Everyone is trying to think of ways to drive customer interaction and increase brand affinity. Loyalty programs are a big help, but when every brand offers something similar, how can you differentiate yours? Have you thought of creating a mobile game?

Your company already has a mobile app for ordering and loyalty. Why? We look at our mobile phones about 80 times per day. Having your logo on someone’s home screen is the best digital billboard you could buy.

According to Apptopia estimates, in Q2 2021, people around the world spent 1.1 billion hours inside of food and drink apps. In the same quarter, people spent 13,627 percent more time playing mobile games. We’re talking 151 billion hours. That’s a lot of time and opportunity in front of people’s faces.

You’re probably thinking, “Instead of building a mobile game, why don’t we simply advertise in already existing mobile games?” The answer is, you definitely should. The addressable eyeballs are massive and diverse. But anyone can advertise—building a mobile game into your loyalty program puts you ahead of the competition and makes you a bit of a trendsetter. As long as the game is fun, most people would rather play a game that helps them get food than a game that doesn’t.

Mobile gaming is a $70 billion industry and growing. Newzoo estimates that almost a third of the global population (2.4 billion) now plays mobile games. Mobile has sparked a massive demographic shift in gaming, ushering in an era of “casual gaming.” Consumers no longer have to buy a game console or a computer program to be a “gamer.” We just need access to a smartphone and to be bored on our commute to work, or waiting in our doctor’s office.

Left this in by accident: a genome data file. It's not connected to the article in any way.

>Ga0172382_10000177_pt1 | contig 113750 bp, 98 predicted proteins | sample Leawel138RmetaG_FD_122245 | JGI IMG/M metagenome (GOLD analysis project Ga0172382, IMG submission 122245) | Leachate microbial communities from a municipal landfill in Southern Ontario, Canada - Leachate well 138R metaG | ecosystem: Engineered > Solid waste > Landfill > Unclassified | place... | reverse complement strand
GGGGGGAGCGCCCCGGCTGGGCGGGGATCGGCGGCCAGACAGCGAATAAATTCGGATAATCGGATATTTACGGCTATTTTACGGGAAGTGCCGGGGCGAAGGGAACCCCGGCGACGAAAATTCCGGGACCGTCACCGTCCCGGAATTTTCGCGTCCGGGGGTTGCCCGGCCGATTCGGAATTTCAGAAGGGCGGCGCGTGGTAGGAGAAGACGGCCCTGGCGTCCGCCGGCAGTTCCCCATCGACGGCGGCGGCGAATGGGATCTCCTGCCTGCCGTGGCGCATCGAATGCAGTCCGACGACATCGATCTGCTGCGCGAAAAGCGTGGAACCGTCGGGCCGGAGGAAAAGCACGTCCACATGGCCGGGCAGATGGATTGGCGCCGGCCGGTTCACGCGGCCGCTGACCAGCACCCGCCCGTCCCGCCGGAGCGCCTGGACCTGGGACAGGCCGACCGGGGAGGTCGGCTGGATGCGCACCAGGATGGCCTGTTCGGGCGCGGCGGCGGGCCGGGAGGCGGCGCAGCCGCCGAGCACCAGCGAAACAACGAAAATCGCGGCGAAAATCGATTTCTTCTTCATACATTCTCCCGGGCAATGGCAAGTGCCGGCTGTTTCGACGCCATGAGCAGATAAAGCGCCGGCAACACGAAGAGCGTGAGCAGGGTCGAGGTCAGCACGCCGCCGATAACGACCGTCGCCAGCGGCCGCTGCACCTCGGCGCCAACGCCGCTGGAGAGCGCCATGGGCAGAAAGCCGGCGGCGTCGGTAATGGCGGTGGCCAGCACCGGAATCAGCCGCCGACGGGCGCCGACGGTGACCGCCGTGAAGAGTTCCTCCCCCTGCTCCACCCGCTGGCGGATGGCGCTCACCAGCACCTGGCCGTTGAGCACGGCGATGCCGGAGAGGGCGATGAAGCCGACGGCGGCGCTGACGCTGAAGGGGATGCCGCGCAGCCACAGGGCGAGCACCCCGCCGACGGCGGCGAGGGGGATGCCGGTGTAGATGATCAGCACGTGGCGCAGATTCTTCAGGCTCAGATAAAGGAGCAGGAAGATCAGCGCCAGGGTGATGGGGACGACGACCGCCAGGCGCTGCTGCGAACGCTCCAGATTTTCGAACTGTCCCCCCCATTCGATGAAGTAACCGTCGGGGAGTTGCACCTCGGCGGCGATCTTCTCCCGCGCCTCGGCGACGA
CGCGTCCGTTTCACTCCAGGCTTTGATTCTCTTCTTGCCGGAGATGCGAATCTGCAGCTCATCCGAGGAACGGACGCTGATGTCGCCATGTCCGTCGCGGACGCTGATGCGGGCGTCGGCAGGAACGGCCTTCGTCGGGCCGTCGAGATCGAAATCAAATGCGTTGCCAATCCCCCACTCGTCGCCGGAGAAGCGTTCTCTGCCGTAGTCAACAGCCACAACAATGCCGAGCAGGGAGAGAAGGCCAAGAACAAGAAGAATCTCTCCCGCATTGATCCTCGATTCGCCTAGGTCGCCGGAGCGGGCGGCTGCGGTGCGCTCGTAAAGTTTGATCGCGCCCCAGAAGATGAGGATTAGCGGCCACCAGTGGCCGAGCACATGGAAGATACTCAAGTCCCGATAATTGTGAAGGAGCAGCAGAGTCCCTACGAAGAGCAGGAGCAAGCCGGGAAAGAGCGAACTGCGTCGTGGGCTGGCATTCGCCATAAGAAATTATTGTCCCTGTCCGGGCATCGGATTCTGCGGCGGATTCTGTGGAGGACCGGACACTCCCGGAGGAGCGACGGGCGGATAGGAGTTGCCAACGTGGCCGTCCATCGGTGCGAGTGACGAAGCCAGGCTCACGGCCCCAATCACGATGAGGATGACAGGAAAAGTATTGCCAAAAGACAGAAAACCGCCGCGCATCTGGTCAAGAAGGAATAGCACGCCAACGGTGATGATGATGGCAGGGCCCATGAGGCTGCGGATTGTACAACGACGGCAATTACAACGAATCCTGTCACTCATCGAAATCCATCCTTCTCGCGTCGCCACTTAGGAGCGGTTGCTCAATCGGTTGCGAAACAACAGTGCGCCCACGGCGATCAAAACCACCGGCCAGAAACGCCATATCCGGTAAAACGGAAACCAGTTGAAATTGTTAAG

The point is, more people play games than you probably think. There is a difference between what many people would describe as “gamers” and people who play games. From the article; “The Electronic Software Association revealed in its 2019 Essential Facts report that 65 percent of the general American population plays video games—and that the most common gaming device for 60 percent of those people is a smartphone.”

Apptopia, which has access to performance data estimates for roughly seven million mobile apps, ran data analysis of the 10-highest grossing mobile games in the U.S. (the top 10 gaming apps where people spend the most money) and, perhaps to the surprise of many, found that an average of 52 percent of their players were female.

Domino’s had the right idea

The best mobile games are highly engaging. Of course, I’m not trying to convince you that brand engagement is good—you already know that. It’s one of the main reasons your brand is already active on social media. I believe mobile gaming is the best platform for you to continue to increase engagement. Creating a good, goal-oriented mobile game is not easy, but it is highly unique and likely to drive more interest than paying big bucks to globally recognized celebrities. 

Domino’s was onto something when it launched its Piece of the Pie Pursuit mobile offering in April 2018. The game consisted of six levels, each with a simple goal, such as moving a ball from point A to point B with obstacles/pitfalls along the way. Once a player completed the game, they received 10 “piece of the pie” points, and 60 points could be redeemed for a free medium two-topping pizza.

In reviewing performance estimates for the Domino’s app, downloads and engagement were not significantly impacted, however, and the game was retired after a short period of time. So why didn’t it work out better? The game lacked staying power and there was only one rewards opportunity on the table. Compared to other games on the market, its biggest driving force was the points and not the fun of the game. The controls were not intuitive or very responsive. Put simply, the work was elementary. Brands should think about the success of the game first, and then figure out how to convert the engagement into something meaningful for them.

Loyalty is dead—most brands have rewards

Traditional loyalty programs—coupons, rewards, cash-back—are antiquated and don’t create the loyalty they used to. Across big box stores, restaurants, airlines, and more, I am part of more rewards programs than I can possibly remember. As a customer, it’s smart to enroll in all of these. They’re places we shop at and will continue to shop at, so why not reap some benefits?